+ Post New Thread
Results 1 to 4 of 4

6th September 2019, 17:04 #1
 Join Date
 Jul 2006
 Location
 USA
 Posts
 403
 Helped
 7 / 7
 Points
 4,309
 Level
 15
power consumption and temperature rise
I use a 1V voltage to apply to a 200ohm resistor, so the power consumption on the resistor is V^2/R=5mW. I measured the temperature close to the resistor hoping that the ambient temperature can rise.
However, it does not increase the temperature. How can I detect the temperature variation if the resistor consume 5mW energy? Thank you.

Advertisement

6th September 2019, 17:27 #2
 Join Date
 Jan 2019
 Posts
 372
 Helped
 92 / 92
 Points
 1,992
 Level
 10
Re: power consumption and temperature rise
the specific heat of air at 300 K is 0.718 joules/gram Kelvin
your resistor is dissipating 0.005 W, or 0.005 J/second
it will take 144 seconds, (2 minutes and 24 seconds) to dissipate 0.718 joules
assuming the air around the resistor does not change, so the same air is heated by the resistor for the full
2.5 minutes.
you may be able to do this, if you put the resistor and your temperature probe in a small, closed. well insulated box
the tiny amount of energy your resistor dissipates shows why most of the time most resistors do not get hot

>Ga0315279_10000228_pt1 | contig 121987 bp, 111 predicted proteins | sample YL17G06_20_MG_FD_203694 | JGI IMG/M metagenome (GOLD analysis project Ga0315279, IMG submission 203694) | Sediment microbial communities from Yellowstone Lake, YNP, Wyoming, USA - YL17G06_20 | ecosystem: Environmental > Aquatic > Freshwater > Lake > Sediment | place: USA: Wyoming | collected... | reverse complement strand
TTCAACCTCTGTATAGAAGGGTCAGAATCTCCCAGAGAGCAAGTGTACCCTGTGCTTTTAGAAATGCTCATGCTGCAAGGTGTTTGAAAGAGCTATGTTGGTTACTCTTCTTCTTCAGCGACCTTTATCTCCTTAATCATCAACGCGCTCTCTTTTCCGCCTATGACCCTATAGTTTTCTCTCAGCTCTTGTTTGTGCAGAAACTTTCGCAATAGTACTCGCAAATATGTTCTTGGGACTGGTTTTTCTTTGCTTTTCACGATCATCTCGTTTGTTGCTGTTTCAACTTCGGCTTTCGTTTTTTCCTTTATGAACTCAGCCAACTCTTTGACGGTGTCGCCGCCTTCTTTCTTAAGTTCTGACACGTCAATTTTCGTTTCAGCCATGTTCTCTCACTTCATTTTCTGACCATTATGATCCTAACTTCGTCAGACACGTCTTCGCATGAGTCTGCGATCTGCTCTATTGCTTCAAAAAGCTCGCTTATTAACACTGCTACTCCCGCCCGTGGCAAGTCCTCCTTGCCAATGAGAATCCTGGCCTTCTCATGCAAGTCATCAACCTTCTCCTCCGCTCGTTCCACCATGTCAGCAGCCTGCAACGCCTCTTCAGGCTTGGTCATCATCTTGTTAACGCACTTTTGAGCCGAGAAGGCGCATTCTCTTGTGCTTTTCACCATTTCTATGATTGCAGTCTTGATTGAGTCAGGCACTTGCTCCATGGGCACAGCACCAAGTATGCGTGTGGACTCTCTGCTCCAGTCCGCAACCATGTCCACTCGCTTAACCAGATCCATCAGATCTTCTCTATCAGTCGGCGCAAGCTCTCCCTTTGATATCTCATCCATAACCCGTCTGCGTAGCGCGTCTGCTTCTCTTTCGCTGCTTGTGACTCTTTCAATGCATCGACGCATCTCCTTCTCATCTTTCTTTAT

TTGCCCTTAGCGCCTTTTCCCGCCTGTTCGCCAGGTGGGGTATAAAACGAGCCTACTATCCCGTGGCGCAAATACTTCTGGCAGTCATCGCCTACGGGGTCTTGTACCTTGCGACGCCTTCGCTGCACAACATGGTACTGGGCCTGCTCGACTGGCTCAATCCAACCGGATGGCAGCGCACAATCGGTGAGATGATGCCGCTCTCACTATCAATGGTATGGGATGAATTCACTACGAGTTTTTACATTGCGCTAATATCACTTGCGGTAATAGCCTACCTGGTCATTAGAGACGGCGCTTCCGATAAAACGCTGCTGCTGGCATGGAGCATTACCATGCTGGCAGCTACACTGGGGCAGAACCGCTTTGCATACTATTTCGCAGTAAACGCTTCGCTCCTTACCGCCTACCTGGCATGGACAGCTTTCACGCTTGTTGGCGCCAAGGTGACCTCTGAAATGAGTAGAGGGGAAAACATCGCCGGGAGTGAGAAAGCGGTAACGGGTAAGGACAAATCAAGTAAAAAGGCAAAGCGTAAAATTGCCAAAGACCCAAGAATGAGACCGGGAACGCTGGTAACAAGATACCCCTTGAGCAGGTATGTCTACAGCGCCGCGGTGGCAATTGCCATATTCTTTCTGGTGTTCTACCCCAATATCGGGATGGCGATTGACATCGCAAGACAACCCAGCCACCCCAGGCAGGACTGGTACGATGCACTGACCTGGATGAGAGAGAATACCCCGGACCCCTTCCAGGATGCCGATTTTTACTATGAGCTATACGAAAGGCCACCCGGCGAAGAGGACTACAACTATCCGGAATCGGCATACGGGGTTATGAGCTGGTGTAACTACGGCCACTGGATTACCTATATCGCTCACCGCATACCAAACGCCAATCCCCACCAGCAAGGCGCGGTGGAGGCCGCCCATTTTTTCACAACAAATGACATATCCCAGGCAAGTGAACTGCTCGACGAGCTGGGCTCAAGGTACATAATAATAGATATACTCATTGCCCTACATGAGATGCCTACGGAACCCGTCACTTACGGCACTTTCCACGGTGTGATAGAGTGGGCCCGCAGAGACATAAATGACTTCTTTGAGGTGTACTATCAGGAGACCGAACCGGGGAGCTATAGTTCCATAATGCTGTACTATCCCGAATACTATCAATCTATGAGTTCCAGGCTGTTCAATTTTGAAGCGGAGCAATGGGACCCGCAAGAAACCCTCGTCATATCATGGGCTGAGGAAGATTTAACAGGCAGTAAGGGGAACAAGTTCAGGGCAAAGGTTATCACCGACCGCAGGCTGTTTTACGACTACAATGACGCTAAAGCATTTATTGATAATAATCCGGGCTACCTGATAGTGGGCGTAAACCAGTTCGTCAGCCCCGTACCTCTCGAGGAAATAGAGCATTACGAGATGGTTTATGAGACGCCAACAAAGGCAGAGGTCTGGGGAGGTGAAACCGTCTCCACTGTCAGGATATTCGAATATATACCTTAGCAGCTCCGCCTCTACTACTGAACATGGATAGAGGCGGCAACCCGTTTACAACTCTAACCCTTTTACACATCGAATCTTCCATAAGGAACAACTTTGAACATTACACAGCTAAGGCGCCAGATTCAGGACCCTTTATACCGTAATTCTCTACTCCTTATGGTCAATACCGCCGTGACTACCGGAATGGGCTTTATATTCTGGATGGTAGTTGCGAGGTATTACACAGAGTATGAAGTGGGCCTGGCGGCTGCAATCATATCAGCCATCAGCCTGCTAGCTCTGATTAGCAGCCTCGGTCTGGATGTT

Advertisement

7th September 2019, 03:50 #3
 Join Date
 Aug 2015
 Posts
 1,788
 Helped
 666 / 666
 Points
 11,045
 Level
 25
Re: power consumption and temperature rise
you need to pack cotton wool or sinilar around your resistor at these very low dissipation levels to trap the heat and hence get a temp rise that you can measure ...

Advertisement

7th September 2019, 04:16 #4
 Join Date
 Nov 2012
 Posts
 3,147
 Helped
 777 / 777
 Points
 17,223
 Level
 31
Re: power consumption and temperature rise
However, it does not increase the temperature. How can I detect the temperature variation if the resistor consume 5mW energy? Thank you.
If the resistor is well insulated, the heat produced will have nowhere to go and the temp will rise linearly with time. But no insulation is perfect and heat is lost by conduction, convection and radiation.
When the heat lost is exactly balanced by the heat produced, the temp will come to a steady value.
Your resistor is a (assume) small body with some heat capacity. So it will take some heat initially to get hot (just like a soldering iron).
I guess the steady state will come (including all forms of heat conduction) with an increase in temp of the resistor by about 1C (if the resistor has about the same size of a 1/4W typical resistor).
Much of the heat will be conducted away by the leads; rest will be conducted away by convection (surround air) and a rather small amount by radiation.
It will be tough to measure. What kind of thermometer you are using to measure the temp rise? You will need a thermometer with a very low heat capacity (say a thermistor or a Pt100 temp sensor)
Rest assured that it does increase the temp of the resistor. The heat produced has to go somewhere.
+ Post New Thread
Please login